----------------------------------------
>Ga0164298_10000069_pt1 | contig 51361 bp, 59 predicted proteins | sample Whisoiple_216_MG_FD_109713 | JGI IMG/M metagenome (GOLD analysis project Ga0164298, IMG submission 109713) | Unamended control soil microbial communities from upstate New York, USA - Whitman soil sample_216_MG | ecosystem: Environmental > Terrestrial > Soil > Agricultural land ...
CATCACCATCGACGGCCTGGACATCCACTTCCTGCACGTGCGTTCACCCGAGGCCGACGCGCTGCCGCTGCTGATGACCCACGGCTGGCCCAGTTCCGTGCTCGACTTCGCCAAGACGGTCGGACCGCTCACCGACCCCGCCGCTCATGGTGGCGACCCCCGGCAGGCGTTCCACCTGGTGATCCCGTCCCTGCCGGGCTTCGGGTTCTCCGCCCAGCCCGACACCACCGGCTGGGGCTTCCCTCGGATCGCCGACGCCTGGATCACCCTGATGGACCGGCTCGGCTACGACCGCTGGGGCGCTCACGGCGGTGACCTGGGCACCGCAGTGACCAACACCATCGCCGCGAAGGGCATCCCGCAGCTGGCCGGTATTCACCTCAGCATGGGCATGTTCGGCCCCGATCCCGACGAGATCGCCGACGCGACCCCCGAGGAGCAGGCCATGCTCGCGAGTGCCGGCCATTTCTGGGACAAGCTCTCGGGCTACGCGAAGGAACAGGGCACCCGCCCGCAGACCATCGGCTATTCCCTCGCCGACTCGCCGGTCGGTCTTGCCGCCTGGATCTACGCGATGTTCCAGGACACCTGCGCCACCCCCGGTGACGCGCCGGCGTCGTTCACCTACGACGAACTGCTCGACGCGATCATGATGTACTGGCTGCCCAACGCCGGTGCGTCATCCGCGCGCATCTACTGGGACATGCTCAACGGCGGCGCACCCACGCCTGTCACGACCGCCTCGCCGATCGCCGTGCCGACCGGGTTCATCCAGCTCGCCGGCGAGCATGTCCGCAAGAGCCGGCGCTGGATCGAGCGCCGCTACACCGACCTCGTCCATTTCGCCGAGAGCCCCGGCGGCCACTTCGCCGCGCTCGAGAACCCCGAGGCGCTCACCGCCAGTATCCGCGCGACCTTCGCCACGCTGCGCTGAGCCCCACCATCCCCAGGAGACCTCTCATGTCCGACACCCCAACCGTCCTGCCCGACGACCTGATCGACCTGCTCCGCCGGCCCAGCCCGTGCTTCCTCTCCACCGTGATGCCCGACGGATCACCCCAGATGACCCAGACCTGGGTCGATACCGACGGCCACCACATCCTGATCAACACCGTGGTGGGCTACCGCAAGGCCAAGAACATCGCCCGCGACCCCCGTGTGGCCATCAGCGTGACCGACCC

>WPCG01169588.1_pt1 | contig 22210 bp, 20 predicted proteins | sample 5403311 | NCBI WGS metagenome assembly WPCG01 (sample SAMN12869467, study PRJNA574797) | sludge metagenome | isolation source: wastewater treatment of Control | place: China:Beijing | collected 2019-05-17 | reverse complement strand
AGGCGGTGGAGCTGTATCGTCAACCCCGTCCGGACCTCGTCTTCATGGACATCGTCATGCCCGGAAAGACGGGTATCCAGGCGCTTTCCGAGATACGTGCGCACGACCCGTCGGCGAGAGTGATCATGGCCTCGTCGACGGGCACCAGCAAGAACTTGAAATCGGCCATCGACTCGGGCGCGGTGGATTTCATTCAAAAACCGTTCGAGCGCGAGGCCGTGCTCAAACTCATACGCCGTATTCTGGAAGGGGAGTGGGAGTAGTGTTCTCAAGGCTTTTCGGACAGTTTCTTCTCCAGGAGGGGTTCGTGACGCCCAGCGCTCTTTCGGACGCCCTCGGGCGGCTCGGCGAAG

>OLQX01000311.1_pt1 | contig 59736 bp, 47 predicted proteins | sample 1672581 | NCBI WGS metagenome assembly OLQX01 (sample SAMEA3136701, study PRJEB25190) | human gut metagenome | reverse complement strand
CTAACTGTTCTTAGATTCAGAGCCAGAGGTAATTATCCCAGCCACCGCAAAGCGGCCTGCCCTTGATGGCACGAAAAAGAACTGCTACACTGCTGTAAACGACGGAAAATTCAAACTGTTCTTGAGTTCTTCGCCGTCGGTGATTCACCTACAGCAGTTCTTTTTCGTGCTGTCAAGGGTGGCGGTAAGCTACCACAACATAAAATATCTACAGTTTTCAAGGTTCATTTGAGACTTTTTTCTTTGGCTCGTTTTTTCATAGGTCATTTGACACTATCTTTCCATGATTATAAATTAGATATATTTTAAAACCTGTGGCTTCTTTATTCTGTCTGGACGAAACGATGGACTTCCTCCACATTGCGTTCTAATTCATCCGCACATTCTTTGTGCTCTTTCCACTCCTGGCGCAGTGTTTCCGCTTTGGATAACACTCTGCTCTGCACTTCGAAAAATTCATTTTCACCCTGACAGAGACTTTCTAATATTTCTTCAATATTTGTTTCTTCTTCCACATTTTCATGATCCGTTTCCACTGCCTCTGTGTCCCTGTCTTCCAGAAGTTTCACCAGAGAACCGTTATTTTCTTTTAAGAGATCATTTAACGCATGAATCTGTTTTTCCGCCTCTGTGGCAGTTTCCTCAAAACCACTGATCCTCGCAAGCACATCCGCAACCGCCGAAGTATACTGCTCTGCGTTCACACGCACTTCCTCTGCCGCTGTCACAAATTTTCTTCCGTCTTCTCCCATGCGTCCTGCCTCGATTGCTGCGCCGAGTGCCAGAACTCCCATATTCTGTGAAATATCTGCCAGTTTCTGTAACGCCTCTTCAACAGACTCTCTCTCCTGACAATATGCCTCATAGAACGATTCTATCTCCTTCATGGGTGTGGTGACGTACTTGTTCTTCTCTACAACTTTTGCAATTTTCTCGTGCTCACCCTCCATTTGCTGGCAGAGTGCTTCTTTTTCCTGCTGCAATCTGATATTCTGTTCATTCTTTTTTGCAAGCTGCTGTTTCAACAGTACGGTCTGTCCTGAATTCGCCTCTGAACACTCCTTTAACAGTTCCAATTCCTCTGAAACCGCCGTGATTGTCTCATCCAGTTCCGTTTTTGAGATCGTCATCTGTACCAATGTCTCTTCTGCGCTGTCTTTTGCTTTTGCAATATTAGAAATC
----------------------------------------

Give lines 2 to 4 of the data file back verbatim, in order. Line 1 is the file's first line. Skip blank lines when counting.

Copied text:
CATCACCATCGACGGCCTGGACATCCACTTCCTGCACGTGCGTTCACCCGAGGCCGACGCGCTGCCGCTGCTGATGACCCACGGCTGGCCCAGTTCCGTGCTCGACTTCGCCAAGACGGTCGGACCGCTCACCGACCCCGCCGCTCATGGTGGCGACCCCCGGCAGGCGTTCCACCTGGTGATCCCGTCCCTGCCGGGCTTCGGGTTCTCCGCCCAGCCCGACACCACCGGCTGGGGCTTCCCTCGGATCGCCGACGCCTGGATCACCCTGATGGACCGGCTCGGCTACGACCGCTGGGGCGCTCACGGCGGTGACCTGGGCACCGCAGTGACCAACACCATCGCCGCGAAGGGCATCCCGCAGCTGGCCGGTATTCACCTCAGCATGGGCATGTTCGGCCCCGATCCCGACGAGATCGCCGACGCGACCCCCGAGGAGCAGGCCATGCTCGCGAGTGCCGGCCATTTCTGGGACAAGCTCTCGGGCTACGCGAAGGAACAGGGCACCCGCCCGCAGACCATCGGCTATTCCCTCGCCGACTCGCCGGTCGGTCTTGCCGCCTGGATCTACGCGATGTTCCAGGACACCTGCGCCACCCCCGGTGACGCGCCGGCGTCGTTCACCTACGACGAACTGCTCGACGCGATCATGATGTACTGGCTGCCCAACGCCGGTGCGTCATCCGCGCGCATCTACTGGGACATGCTCAACGGCGGCGCACCCACGCCTGTCACGACCGCCTCGCCGATCGCCGTGCCGACCGGGTTCATCCAGCTCGCCGGCGAGCATGTCCGCAAGAGCCGGCGCTGGATCGAGCGCCGCTACACCGACCTCGTCCATTTCGCCGAGAGCCCCGGCGGCCACTTCGCCGCGCTCGAGAACCCCGAGGCGCTCACCGCCAGTATCCGCGCGACCTTCGCCACGCTGCGCTGAGCCCCACCATCCCCAGGAGACCTCTCATGTCCGACACCCCAACCGTCCTGCCCGACGACCTGATCGACCTGCTCCGCCGGCCCAGCCCGTGCTTCCTCTCCACCGTGATGCCCGACGGATCACCCCAGATGACCCAGACCTGGGTCGATACCGACGGCCACCACATCCTGATCAACACCGTGGTGGGCTACCGCAAGGCCAAGAACATCGCCCGCGACCCCCGTGTGGCCATCAGCGTGACCGACCC

>WPCG01169588.1_pt1 | contig 22210 bp, 20 predicted proteins | sample 5403311 | NCBI WGS metagenome assembly WPCG01 (sample SAMN12869467, study PRJNA574797) | sludge metagenome | isolation source: wastewater treatment of Control | place: China:Beijing | collected 2019-05-17 | reverse complement strand
AGGCGGTGGAGCTGTATCGTCAACCCCGTCCGGACCTCGTCTTCATGGACATCGTCATGCCCGGAAAGACGGGTATCCAGGCGCTTTCCGAGATACGTGCGCACGACCCGTCGGCGAGAGTGATCATGGCCTCGTCGACGGGCACCAGCAAGAACTTGAAATCGGCCATCGACTCGGGCGCGGTGGATTTCATTCAAAAACCGTTCGAGCGCGAGGCCGTGCTCAAACTCATACGCCGTATTCTGGAAGGGGAGTGGGAGTAGTGTTCTCAAGGCTTTTCGGACAGTTTCTTCTCCAGGAGGGGTTCGTGACGCCCAGCGCTCTTTCGGACGCCCTCGGGCGGCTCGGCGAAG